This exercise on public genre awareness has two parts. In the first part, “Decoding a public genre,” students begin to familiarize themselves with a new genre by comparing it to one with which they’re familiar: the academic essay. This can be done as homework. In the second part, “Preparing to write a public genre,” after annotating a selection of genre models that you provide (specific to your topic/course), students work in groups, discussing answers to the questions to hone in on more specific conventions of the genre.
To become familiar with the essential conventions of a public genre; to identify consistencies and differences between scholarly essays and a new genre; to identify more subtle conventions of a new genre; to begin to plan your new genre
rhetorical situation; genre
Part 1: Decoding a Public Genre
- In what obvious ways is this genre different from the academic essay?
- Who is this genre written for? Describe its target audience.
- Find two lines that you like. Why do you like them?
- Are there elements of the standard introduction (aka the traditional scholarly introduction) here? If so, what are the lines?
- What other elements of the academic essay are present?
- What different kinds of evidence does this piece incorporate?
- Compare the writing style to scholarly writing. How is it similar and different?
- Find one scholarly quotation from our shared readings that would never be in this new genre. Why? What words or phrases would keep it from being a part of this new genre?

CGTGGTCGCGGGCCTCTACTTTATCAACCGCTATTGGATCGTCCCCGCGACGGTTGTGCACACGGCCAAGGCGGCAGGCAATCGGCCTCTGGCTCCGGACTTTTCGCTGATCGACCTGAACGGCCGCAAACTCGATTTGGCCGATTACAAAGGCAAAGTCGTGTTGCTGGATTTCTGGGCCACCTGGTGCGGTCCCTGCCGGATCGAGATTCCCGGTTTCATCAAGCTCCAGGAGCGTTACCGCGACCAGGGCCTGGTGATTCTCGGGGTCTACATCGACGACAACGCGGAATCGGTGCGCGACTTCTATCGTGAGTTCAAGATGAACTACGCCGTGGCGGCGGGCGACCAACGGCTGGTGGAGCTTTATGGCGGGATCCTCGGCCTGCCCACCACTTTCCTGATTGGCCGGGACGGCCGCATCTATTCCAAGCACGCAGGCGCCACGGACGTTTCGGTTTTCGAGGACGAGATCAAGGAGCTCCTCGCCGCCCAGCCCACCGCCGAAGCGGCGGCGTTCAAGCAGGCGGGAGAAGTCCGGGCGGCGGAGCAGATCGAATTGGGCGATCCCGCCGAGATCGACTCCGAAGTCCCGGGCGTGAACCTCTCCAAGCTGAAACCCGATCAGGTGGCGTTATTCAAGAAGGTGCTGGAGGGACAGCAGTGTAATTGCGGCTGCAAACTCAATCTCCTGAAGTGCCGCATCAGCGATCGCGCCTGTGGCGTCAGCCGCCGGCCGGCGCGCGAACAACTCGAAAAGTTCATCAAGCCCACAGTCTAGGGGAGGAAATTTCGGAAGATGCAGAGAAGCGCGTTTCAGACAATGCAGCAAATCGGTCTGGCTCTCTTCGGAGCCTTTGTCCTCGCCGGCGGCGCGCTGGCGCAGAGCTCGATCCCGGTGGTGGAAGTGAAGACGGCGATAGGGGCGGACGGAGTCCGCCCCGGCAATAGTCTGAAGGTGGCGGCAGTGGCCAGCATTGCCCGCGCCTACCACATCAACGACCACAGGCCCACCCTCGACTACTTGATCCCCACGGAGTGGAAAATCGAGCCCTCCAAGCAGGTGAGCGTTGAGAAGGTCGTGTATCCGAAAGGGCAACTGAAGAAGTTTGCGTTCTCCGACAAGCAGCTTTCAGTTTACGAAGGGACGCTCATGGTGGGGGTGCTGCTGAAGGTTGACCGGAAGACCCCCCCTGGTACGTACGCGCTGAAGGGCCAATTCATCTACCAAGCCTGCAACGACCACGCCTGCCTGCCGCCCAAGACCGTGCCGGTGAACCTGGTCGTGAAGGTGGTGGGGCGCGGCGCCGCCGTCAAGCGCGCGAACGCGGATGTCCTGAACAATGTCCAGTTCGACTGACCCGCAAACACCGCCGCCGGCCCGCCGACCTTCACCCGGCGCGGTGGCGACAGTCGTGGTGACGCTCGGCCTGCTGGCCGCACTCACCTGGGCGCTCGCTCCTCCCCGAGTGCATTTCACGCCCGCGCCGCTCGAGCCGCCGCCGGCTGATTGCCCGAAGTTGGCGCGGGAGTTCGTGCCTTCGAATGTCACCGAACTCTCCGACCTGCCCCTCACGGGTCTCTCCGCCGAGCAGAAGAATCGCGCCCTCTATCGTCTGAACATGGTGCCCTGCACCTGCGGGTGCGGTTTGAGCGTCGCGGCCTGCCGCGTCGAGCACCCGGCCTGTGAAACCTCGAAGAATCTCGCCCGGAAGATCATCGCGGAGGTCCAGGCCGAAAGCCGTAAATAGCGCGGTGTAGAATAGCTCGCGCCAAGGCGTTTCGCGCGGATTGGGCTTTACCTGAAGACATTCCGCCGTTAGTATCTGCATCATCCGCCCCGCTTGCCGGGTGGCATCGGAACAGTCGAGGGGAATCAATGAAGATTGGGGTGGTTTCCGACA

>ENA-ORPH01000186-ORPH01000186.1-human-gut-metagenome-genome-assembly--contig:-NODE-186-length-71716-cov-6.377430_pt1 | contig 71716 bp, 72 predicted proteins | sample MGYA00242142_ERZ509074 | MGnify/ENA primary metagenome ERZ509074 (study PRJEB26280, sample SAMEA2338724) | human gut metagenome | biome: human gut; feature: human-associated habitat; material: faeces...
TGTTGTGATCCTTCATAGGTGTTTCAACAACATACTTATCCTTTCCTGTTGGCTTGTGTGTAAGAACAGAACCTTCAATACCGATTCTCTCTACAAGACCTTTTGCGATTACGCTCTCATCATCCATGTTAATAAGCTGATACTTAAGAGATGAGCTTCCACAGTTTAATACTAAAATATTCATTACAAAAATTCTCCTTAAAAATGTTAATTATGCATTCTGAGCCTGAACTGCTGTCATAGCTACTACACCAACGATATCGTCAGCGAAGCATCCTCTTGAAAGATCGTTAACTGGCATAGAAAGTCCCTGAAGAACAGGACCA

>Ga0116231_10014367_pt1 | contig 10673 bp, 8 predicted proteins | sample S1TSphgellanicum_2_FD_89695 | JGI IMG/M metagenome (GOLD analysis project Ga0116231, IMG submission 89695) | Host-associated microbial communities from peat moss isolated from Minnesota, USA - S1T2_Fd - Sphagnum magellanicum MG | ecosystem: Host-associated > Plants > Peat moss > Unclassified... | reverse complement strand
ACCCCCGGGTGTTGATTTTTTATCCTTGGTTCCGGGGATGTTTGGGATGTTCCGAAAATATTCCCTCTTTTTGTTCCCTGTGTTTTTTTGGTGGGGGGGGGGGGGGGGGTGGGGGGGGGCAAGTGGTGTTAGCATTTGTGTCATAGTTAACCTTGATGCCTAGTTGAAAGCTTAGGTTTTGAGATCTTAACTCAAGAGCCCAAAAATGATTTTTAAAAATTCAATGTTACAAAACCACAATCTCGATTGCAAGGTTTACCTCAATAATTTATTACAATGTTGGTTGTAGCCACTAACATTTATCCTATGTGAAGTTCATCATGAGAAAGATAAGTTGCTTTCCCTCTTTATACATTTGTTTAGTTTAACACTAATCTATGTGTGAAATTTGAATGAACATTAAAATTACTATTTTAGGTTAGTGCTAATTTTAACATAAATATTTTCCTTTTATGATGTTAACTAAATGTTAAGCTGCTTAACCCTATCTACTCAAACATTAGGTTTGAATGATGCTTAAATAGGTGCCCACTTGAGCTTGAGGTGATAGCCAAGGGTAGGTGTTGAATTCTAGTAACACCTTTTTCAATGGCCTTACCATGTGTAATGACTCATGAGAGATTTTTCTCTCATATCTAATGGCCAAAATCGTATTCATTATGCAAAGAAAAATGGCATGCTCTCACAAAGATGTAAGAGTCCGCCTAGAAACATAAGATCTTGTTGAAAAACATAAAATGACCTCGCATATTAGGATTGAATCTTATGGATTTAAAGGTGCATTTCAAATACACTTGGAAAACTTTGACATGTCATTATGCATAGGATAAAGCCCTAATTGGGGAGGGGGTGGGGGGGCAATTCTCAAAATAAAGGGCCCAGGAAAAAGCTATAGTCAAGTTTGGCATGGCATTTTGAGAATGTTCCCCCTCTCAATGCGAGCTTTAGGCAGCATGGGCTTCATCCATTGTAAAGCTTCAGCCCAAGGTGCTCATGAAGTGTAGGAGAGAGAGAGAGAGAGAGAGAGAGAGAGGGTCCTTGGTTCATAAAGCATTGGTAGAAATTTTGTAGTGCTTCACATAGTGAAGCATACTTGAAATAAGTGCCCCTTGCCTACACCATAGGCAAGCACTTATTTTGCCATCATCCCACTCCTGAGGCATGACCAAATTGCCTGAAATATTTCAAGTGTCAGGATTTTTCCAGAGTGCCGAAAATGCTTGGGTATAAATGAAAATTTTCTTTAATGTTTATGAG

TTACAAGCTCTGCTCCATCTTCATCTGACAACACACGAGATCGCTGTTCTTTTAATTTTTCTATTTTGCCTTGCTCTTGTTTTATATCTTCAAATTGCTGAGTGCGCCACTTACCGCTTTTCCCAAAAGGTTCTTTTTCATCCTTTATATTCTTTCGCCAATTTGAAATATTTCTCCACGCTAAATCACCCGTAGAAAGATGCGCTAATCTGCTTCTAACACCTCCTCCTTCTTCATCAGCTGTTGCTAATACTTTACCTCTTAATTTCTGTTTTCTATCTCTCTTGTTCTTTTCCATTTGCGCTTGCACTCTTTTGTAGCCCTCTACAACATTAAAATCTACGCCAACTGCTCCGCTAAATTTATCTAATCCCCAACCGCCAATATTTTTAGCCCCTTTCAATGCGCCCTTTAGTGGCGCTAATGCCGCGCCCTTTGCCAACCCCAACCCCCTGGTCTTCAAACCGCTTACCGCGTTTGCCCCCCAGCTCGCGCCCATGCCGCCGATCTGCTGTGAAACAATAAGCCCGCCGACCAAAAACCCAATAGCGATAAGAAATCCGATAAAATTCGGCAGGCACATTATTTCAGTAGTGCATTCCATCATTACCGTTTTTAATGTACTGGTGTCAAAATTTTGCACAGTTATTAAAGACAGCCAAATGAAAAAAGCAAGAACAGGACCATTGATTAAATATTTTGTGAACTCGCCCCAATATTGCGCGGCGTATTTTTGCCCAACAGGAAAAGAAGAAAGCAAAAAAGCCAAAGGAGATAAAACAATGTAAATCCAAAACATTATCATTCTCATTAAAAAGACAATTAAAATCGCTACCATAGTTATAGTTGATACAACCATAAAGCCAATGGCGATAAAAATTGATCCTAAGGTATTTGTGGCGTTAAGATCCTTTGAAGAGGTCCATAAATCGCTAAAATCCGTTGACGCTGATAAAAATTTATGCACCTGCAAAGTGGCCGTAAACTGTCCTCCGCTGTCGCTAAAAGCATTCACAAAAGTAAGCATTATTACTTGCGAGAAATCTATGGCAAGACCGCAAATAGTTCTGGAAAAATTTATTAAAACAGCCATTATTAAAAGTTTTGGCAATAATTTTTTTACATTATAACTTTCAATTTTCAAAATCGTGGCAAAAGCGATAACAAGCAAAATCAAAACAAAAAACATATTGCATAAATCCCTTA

- Find one line in the new genre that would never be in an academic essay. Why? What words or phrases would keep it from being a part of an academic essay?
- How does the author cite sources? Where does the author not cite sources?
Part 2: Preparing to Write a Public Genre
- Compare the annotations that you and the others in your group completed. What annotations do you have in common? Based on this comparison, what seem to be essential components of the new genre?
- Compare the words and other sentence-level aspects that you and your classmates have flagged that seem to contribute to tone. What are some of the techniques that writers can use to achieve the appropriate tone for the new genre?
- Compare the annotations that you and the others in your group completed. What annotations do you not have in common? Based on this comparison, what seem to be good but nonessential aspects of the new genre?
- Individual reflections: What ideas does this exercise give you for your own project?